Monday, December 17, 2012

Read Stuff, You Should

Happy Birthday to Curtis Pride, 44.

A little good stuff:

1. The easiest way to get a Plain Blog link these days? Write a pro-reform Senate piece that opposes the current talking filibuster proposal. Here's the Economist's M.S. Is it impossible for the talking filibuster to work? That's the wrong question; the right question is whether there's any advantage in trying to do reform via the live filibuster, and the answer to that is almost certainly no.

2. I'm not going to link to individual posts, but the Monkey Cage has been running several pieces about guns, gun control, and other related issues. Highly recommend, of course.

3. Two more reviews of "Zero Dark Thirty" from two people you should listen to on torture: Andrew Sullivan has a relatively positive response, but Jane Mayer thinks the filmmakers fell short.

4. And as someone who isn't a comparativist and who doesn't spend much time caring about big laws (other than, say, the one about how mayor of New York City is a dead-end job), I was happy to read Jay Ulfelder on "it depends."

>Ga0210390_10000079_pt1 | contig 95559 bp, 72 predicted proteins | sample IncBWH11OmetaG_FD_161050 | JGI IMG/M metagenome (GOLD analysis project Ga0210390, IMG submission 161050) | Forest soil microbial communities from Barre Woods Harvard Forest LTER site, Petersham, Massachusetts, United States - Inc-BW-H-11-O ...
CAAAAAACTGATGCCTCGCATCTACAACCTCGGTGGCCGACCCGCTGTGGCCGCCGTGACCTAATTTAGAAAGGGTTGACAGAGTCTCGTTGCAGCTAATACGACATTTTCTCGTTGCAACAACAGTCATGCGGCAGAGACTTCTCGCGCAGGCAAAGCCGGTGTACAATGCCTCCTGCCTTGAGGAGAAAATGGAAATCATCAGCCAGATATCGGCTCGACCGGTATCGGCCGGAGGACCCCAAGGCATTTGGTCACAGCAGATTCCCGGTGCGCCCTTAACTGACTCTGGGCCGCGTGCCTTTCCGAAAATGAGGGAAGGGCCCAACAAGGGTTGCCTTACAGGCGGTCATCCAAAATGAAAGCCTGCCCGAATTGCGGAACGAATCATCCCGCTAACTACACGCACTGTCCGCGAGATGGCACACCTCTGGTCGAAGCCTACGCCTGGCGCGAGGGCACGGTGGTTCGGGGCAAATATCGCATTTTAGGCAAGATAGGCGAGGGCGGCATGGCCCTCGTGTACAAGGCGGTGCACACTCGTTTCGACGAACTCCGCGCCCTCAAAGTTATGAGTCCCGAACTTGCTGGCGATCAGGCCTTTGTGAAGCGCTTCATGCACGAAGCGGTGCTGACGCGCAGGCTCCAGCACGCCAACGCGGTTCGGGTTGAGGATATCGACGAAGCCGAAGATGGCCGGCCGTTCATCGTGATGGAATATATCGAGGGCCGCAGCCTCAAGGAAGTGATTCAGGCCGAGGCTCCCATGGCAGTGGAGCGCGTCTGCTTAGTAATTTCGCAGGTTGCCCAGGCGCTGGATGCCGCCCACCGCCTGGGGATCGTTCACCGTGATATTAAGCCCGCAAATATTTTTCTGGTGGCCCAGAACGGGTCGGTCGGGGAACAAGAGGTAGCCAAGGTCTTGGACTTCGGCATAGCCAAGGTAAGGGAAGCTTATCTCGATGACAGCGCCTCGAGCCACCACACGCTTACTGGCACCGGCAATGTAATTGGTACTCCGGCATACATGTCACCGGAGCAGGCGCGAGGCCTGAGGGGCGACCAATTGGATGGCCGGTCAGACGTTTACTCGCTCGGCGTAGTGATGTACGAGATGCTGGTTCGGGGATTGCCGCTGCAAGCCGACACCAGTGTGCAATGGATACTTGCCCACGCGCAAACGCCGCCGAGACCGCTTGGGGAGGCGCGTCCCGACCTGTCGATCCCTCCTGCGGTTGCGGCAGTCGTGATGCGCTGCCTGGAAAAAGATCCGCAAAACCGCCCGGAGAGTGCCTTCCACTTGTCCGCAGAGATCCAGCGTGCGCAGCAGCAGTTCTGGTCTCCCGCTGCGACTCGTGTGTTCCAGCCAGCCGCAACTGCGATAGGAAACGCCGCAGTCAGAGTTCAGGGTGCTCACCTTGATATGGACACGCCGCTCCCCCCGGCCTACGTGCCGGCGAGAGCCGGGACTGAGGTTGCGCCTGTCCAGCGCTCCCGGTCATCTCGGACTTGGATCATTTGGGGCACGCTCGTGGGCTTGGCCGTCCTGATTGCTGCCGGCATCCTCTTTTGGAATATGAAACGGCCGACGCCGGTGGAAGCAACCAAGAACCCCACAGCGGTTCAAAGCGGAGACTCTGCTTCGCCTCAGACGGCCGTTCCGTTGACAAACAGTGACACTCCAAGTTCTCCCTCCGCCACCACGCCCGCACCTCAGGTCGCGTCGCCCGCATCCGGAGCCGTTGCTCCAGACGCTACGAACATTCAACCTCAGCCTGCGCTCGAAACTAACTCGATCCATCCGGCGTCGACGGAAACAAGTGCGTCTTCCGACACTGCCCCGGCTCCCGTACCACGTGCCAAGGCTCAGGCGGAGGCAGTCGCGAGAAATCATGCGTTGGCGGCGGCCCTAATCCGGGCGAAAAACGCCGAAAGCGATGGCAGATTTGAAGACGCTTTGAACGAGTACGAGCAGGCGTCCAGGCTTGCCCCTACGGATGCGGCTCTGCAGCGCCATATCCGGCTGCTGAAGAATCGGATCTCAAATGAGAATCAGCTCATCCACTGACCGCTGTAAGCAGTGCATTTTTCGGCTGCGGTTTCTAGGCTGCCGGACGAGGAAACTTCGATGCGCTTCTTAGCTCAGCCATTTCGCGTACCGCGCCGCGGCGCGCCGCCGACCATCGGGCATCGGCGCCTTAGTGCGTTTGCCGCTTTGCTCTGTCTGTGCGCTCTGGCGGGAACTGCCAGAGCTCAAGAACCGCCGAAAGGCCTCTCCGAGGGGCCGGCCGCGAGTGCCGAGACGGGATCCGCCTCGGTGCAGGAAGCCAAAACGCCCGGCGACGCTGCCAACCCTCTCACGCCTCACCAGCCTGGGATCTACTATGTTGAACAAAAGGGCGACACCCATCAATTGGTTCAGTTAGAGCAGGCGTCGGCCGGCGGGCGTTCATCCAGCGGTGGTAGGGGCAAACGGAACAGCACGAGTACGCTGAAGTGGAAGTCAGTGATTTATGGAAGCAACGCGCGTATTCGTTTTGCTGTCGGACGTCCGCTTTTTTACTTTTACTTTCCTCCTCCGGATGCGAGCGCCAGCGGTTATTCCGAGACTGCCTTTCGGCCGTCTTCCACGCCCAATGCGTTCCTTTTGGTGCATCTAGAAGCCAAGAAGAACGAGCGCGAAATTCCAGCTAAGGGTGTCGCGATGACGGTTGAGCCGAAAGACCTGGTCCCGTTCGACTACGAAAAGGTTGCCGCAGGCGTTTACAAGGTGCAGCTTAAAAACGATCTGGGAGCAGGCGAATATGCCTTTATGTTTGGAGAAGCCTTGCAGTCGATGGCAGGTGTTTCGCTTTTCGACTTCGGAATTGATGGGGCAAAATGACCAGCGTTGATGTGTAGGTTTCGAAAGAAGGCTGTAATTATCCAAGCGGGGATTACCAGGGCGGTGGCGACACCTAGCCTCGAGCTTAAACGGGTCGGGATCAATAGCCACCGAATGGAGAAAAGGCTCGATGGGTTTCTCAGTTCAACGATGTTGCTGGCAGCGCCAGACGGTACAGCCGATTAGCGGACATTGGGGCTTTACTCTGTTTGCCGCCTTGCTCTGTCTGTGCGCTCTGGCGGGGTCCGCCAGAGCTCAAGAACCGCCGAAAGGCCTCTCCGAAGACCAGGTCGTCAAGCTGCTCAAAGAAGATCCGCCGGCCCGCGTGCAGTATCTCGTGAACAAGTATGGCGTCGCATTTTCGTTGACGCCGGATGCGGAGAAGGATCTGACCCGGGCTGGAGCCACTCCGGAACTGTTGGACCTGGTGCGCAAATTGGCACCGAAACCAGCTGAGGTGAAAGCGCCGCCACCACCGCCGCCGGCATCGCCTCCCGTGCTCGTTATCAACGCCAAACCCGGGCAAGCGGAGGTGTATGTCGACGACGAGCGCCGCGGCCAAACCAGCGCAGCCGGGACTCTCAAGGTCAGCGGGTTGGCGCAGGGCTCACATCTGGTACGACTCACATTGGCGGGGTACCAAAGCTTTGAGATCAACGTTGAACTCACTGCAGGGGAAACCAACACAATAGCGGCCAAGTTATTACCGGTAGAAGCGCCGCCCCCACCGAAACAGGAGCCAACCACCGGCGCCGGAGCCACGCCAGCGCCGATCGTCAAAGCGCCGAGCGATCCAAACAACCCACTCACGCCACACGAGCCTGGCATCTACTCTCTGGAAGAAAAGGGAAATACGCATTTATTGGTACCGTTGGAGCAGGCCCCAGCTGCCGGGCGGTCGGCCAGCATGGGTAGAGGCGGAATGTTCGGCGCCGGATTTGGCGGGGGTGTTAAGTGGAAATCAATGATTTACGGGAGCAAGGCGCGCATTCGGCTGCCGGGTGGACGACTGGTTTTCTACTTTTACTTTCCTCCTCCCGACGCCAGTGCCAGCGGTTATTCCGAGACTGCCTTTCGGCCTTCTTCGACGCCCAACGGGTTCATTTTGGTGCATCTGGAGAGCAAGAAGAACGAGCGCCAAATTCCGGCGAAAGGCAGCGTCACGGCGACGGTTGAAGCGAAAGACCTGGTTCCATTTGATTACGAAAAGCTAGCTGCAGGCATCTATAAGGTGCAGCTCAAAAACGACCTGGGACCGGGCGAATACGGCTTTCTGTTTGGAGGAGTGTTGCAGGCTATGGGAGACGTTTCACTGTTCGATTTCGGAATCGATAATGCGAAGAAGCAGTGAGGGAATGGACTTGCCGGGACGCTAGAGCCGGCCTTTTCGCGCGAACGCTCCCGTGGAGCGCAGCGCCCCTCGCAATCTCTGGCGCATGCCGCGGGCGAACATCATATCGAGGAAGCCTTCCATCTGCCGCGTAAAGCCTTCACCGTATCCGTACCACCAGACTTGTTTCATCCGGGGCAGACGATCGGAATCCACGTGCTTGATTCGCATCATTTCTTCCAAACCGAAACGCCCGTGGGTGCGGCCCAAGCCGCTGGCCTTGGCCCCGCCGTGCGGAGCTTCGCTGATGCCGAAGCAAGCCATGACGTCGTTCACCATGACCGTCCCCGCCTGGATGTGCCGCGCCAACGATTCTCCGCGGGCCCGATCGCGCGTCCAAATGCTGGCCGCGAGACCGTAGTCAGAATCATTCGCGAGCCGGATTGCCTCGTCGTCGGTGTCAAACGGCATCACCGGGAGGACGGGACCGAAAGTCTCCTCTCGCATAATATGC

1. About torture in film. I think it's a pretty poor criticism to say that Zero Dark Thirty is somehow bad because what's needed is a bunch of characters standing around denouncing the morality of torture. The highest order of a work of art shouldn't be the need for it to lecture to the audience about high moral principles. Simply portraying the reality of what happened and side stepping the ethical questions, or more accurately, respecting the audience's intelligence to make up their own mind about what's right and wrong, is a perfectly legitimate form for a film to take. The Battle of Algiers follows a similar track. The French use of torture is graphically displayed but it is also explained as an important tool in the counter insurgency strategy developed by Lt Col Mathieu's character. Indeed Mathieu outlines the strategy in a scene where he resembles a college professor giving a lecture to a group of French officers, he essentially argues moral condemnations of torture are silly as they result in "demonstrating a false humanitarianism [that] only leads to the ridiculous and impotence." But The Battle of Algiers is a powerful condemnation of colonialism in general and the behavior of the French during the Algerian War of Independence in particular. If you want people to be against torture you have to respect their ability to make up their own minds about it, not just be lectured to by a movie in some sort of "West Wing" style.

  2. BTW, Inouye has died.


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